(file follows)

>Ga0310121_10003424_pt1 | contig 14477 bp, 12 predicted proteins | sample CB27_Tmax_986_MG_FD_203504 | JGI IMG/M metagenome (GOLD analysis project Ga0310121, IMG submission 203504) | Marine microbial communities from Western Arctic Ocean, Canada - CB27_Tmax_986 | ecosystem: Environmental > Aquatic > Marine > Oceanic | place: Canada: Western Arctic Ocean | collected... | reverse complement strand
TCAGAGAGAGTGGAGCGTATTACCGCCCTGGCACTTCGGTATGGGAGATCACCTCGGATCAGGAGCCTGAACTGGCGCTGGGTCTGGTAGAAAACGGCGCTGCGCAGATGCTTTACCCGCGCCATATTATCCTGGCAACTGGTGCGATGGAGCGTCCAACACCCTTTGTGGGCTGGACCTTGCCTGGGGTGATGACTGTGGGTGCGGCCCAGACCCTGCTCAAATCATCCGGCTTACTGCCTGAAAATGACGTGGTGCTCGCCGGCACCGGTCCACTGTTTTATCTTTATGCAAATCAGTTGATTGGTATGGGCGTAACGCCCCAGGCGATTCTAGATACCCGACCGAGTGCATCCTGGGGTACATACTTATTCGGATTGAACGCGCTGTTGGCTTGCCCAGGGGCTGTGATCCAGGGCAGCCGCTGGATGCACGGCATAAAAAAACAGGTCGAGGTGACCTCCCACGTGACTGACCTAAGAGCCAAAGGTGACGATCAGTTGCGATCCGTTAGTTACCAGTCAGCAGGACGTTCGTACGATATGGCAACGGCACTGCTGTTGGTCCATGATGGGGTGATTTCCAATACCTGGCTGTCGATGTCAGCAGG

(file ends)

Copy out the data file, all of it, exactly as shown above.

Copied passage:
>Ga0310121_10003424_pt1 | contig 14477 bp, 12 predicted proteins | sample CB27_Tmax_986_MG_FD_203504 | JGI IMG/M metagenome (GOLD analysis project Ga0310121, IMG submission 203504) | Marine microbial communities from Western Arctic Ocean, Canada - CB27_Tmax_986 | ecosystem: Environmental > Aquatic > Marine > Oceanic | place: Canada: Western Arctic Ocean | collected... | reverse complement strand
TCAGAGAGAGTGGAGCGTATTACCGCCCTGGCACTTCGGTATGGGAGATCACCTCGGATCAGGAGCCTGAACTGGCGCTGGGTCTGGTAGAAAACGGCGCTGCGCAGATGCTTTACCCGCGCCATATTATCCTGGCAACTGGTGCGATGGAGCGTCCAACACCCTTTGTGGGCTGGACCTTGCCTGGGGTGATGACTGTGGGTGCGGCCCAGACCCTGCTCAAATCATCCGGCTTACTGCCTGAAAATGACGTGGTGCTCGCCGGCACCGGTCCACTGTTTTATCTTTATGCAAATCAGTTGATTGGTATGGGCGTAACGCCCCAGGCGATTCTAGATACCCGACCGAGTGCATCCTGGGGTACATACTTATTCGGATTGAACGCGCTGTTGGCTTGCCCAGGGGCTGTGATCCAGGGCAGCCGCTGGATGCACGGCATAAAAAAACAGGTCGAGGTGACCTCCCACGTGACTGACCTAAGAGCCAAAGGTGACGATCAGTTGCGATCCGTTAGTTACCAGTCAGCAGGACGTTCGTACGATATGGCAACGGCACTGCTGTTGGTCCATGATGGGGTGATTTCCAATACCTGGCTGTCGATGTCAGCAGG